Source: Star Tribune
On July 26, 2000, the Star Tribune published an article entitled "Finding a Role for Faith in Medicine; Both Doctors and Counselors Observe That a Patient's Religious Beliefs May be Helpful, But They Caution Against Making Faith a Formal Part of Treatment." In a recent study, "Seventy-five devout Christians were asked to take part in an unusual experiment: Researchers had them pray for 466 strangers, each of whom had been hospitalized with serious heart problems." When those who were prayed for were compared to a control group that received no special prayers, evidence pointed to a higher recovery rate for those who received spiritual support. However, the report on this 1997 experiment, which was "published last October in the Archives of Internal Medicine, has since triggered an avalanche of criticism, attacking both the study's design and conclusions...But to Richard Sloan of Columbia University, it's just one more sign of how gullible both the media and medical community have become about matters of science and religion...In an article in last month's New England Journal of Medicine, he and eight colleagues - including a group of hospital chaplains - argued that there are fatal flaws in many of the studies that have linked religious activity and better health."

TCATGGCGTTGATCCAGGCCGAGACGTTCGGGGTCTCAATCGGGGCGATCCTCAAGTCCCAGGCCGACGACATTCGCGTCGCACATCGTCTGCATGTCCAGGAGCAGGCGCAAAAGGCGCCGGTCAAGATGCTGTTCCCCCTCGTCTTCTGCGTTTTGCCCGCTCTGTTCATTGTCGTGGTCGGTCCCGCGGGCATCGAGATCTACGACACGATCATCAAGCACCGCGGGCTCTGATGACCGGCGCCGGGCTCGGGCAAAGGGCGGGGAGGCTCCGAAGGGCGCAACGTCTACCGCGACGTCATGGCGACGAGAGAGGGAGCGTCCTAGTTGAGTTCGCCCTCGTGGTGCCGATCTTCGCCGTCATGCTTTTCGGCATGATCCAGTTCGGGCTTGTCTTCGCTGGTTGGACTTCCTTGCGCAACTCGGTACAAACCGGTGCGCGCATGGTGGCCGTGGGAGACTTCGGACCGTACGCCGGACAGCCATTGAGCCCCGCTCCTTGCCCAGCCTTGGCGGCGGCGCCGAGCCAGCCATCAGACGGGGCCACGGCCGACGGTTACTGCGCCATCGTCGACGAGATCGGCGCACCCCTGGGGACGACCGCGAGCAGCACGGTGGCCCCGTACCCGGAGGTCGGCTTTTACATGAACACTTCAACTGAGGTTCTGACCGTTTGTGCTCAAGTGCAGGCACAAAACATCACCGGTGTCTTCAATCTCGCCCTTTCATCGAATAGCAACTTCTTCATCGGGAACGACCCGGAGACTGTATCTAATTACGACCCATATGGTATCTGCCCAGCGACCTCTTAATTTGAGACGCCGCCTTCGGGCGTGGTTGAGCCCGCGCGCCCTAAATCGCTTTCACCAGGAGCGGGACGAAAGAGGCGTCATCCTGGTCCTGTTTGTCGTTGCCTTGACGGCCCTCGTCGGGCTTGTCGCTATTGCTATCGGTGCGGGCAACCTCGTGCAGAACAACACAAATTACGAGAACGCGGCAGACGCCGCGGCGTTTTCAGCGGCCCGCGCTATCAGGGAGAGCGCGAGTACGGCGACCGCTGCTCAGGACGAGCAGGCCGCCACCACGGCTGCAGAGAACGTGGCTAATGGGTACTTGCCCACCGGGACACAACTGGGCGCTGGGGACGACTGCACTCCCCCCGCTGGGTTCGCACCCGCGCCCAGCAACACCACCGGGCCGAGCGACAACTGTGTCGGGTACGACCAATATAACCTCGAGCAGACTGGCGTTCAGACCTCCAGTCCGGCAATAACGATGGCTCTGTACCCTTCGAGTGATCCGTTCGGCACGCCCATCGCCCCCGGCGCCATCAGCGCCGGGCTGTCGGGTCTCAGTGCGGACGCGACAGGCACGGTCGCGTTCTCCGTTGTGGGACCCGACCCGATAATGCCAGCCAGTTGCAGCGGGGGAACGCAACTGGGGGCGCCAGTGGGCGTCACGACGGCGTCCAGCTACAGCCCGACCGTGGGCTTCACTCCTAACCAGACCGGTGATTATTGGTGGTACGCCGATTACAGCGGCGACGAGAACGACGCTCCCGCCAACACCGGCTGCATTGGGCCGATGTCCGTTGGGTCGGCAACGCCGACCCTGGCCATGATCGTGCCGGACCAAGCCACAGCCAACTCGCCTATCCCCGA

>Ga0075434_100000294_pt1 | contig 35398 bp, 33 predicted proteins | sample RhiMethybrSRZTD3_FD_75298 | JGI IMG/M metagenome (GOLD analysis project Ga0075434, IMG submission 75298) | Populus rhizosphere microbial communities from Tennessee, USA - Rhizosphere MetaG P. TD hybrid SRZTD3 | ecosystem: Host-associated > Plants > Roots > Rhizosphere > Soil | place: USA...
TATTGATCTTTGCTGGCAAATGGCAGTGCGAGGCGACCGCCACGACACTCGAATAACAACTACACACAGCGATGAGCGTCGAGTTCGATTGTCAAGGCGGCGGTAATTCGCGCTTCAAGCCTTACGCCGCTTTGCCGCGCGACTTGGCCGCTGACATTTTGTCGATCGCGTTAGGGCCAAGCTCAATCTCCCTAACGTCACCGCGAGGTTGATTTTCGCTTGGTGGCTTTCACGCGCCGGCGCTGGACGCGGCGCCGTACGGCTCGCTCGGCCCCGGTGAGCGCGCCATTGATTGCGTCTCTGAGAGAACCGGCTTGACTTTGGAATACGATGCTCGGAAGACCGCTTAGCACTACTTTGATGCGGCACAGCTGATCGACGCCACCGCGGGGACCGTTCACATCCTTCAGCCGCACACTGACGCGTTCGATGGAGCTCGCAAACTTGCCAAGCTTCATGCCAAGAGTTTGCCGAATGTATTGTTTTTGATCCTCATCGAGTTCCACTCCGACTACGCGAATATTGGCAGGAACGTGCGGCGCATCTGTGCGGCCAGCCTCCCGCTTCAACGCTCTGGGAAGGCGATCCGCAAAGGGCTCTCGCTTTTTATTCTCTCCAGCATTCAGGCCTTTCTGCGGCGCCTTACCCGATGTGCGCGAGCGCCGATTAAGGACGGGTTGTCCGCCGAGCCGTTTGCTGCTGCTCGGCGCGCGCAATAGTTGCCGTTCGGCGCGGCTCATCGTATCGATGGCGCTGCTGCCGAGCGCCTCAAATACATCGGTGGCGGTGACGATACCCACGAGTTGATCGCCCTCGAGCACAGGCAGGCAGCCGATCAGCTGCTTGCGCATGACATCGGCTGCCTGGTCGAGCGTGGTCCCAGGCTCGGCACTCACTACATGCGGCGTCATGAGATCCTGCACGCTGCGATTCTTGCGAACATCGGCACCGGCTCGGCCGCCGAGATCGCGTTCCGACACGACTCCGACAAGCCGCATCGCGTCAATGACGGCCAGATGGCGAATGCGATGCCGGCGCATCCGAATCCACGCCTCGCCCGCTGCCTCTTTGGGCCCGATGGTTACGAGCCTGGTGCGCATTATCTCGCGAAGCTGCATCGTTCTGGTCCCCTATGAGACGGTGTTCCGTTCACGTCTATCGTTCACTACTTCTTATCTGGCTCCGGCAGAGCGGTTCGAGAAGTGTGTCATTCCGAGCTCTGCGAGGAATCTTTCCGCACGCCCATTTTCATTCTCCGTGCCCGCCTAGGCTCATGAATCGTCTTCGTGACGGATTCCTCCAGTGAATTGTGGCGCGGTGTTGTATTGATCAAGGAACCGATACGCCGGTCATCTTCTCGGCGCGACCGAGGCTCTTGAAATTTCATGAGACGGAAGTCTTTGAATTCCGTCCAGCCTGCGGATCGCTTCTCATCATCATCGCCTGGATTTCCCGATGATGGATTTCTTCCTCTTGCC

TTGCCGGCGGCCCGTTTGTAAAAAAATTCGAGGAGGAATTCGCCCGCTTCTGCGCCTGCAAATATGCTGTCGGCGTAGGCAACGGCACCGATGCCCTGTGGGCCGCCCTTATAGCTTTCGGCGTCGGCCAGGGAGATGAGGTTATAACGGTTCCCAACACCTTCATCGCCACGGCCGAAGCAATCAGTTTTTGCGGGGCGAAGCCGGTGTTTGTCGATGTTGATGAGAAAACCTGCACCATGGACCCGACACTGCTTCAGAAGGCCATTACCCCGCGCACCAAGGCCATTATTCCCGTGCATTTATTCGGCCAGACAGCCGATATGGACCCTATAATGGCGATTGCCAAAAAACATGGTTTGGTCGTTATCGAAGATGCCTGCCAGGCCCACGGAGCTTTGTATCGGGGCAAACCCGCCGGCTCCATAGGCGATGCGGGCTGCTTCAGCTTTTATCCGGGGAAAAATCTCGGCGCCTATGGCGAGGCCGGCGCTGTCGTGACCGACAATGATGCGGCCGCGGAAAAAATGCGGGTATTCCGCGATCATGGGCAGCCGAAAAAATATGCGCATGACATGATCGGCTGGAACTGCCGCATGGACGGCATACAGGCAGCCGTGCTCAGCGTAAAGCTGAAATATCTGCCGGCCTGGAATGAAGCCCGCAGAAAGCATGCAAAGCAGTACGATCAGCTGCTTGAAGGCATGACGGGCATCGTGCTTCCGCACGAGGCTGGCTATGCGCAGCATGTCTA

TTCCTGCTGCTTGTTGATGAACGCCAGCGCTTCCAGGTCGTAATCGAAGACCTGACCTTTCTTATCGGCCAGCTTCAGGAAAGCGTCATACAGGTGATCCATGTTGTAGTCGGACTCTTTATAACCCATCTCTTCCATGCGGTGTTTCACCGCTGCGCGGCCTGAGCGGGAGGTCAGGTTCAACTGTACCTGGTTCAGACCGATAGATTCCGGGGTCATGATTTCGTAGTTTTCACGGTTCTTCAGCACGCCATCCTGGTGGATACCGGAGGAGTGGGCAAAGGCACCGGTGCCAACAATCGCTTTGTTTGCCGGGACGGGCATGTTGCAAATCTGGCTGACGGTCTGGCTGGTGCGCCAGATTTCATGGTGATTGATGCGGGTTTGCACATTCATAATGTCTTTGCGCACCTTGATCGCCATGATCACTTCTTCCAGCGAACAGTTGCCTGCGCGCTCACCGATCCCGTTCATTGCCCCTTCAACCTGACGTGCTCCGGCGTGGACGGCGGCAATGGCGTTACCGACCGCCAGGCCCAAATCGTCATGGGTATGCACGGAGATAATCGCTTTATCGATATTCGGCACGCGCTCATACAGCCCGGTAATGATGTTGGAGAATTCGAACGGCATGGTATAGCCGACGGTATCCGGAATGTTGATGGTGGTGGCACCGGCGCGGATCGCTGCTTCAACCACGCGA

"Physicians and patients alike are on dangerous ground if they believe that advice about religious matters has the same medical support as a recommendation for antibiotic treatment," they wrote in a June 22 article titled "Should Physicians Prescribe Religious Activities?"